Granada Islamic School: A Full Circle Experience

My name is Chafik Ziadeh and I am the Business Development Coordinator for the Granada Islamic School (GIS) in Santa Clara, California. At our school, we instill core concepts that are akin to the founding principles of many other religious schools: Strong moral values, service to our community, and excellence in all that we do. In a time and season where the Muslim culture is often stigmatized, we strive to provide a safe learning environment for our students. The prejudice that adult Muslims face on the streets is concerning enough, but new studies are focusing on how the political climate is affecting student safety in schools. Unfortunately, physical manifestations of our religion can be used to label and even bully students. We provide not only academic excellence, but a haven for our community.

GIS is accredited by the Western Association of Schools and Colleges (WASC). We bolster a strong academic program that uses the Common Core Standards in English Language Arts (ELA) and math. Additionally, we bring the teachings and traditions of Islam to life for our students. And beyond serving as an academic institution, GIS works to cultivate a sense of identity for young Muslim-Americans.

Established in 1988 with 25 students, today we serve over 500 K-8th graders. We have recently opened a high school program and, though our community continues to grow, we still hold true to our original mission: “To provide quality academic and Islamic education in a community that nurtures a strong Muslim identity, fosters brotherhood, and strengthens moral character.”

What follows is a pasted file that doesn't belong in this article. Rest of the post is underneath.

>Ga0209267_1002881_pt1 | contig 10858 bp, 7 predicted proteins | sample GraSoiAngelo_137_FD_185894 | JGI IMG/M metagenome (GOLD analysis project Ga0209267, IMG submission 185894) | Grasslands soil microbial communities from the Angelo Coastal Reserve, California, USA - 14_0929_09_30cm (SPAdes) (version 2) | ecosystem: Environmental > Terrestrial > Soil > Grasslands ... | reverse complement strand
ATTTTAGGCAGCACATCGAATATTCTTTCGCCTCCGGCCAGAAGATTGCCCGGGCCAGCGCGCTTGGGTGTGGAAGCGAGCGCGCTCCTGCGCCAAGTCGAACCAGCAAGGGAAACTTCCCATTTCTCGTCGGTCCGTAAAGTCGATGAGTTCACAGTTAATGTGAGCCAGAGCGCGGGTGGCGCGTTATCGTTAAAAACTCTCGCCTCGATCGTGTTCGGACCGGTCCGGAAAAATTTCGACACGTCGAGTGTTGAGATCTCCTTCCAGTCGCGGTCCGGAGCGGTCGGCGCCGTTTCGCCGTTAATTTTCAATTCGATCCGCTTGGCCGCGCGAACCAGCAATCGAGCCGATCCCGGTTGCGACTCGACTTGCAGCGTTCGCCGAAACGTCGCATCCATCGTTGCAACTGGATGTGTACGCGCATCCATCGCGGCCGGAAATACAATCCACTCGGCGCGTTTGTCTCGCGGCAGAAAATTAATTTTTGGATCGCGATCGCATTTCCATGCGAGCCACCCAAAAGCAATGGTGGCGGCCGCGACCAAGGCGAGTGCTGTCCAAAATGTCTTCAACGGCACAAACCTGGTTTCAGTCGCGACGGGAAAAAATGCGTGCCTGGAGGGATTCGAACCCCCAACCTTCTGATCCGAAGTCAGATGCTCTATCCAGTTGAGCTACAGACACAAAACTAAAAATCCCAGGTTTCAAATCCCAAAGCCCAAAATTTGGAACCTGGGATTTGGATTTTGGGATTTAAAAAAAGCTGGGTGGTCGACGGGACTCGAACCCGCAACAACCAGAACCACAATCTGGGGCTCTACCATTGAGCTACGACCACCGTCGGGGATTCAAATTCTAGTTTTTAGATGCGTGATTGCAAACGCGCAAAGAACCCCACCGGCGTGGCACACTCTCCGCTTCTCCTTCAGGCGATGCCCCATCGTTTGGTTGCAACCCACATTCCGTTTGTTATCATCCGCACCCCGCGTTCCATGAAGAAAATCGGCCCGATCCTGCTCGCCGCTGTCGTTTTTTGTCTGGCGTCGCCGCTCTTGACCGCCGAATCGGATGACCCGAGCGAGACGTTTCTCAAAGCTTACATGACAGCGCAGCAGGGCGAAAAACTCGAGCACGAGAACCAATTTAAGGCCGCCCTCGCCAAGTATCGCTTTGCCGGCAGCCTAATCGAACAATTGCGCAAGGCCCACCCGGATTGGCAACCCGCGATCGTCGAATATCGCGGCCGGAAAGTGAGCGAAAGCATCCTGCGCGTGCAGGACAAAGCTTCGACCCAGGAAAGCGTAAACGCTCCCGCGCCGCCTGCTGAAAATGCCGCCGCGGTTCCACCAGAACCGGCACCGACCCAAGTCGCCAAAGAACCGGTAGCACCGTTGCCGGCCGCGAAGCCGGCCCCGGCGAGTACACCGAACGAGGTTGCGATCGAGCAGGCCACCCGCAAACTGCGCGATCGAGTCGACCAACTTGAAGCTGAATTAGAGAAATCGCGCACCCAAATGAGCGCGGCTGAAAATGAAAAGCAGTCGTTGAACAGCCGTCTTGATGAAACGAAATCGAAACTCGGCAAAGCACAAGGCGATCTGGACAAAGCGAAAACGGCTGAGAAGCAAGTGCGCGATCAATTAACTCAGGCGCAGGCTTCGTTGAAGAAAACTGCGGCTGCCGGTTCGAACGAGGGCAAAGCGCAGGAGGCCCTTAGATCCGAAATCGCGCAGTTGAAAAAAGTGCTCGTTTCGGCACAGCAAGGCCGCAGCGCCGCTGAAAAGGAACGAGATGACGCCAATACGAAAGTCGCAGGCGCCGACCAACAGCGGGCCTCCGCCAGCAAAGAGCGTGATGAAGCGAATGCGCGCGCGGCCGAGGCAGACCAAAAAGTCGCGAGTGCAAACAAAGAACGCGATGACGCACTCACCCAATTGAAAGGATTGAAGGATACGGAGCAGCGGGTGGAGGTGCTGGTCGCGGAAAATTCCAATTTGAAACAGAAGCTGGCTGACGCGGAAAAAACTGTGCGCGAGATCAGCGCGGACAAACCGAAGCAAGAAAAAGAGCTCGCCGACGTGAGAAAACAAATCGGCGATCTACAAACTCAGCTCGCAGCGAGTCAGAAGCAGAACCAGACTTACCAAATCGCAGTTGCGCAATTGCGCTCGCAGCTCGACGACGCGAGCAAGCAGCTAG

I started attending GIS in 1999. I was a third grader and admittedly, originally wasn’t a fan of being away from my public school friends or the intimate nature of being in a smaller school with uniforms and rigorous academic standards. But as an adult I’ve come to realize what a privilege it was to be here. Having a space where the symbols of Islam – dress, names, prayer, home language – are embraced instead of being met with suspicion or xenophobia is something I wish for all young Muslim-Americans, and has given me deep meaning in my own life.

Cultural identity is as important as education. We express our utmost gratitude to our friends and supporters at the BASIC Fund for understanding this, and for being key contributors in support of our students. By continuing their mission of providing opportunities for all families, we can continue to bring unity and success to our community.

On behalf of the GIS Community,

Chafik Ziadeh

Business Development Coordinator

Granada Islamic School, Santa Clara, CA

Posted on October 6, 2016 .

A Grandmother's Pride

Dear BASIC Fund

Sophie and her teacher

Sophie and her teacher

I wanted to convey our deep gratitude to your organization for making my granddaughter’s education at St. Basil School possible. Sophie is thriving there, and developing a great joy in learning everything from math to science, especially excelling in Language Arts. She is friendly, self-assured, generous, and will likely contribute meaningfully to our community--she does already!

Sophie came to live with me when she was less than a year old. My eldest daughter, Sophie’s mother, has struggled for many years with addiction and homelessness. When Sophie was born I would go to see them at the motel they were living in, and I’d see Sophie sitting out on the balcony with her feet hanging over the edge and her hands holding the bars. I wanted something better for my granddaughter, so I convinced my daughter to let me have legal guardianship.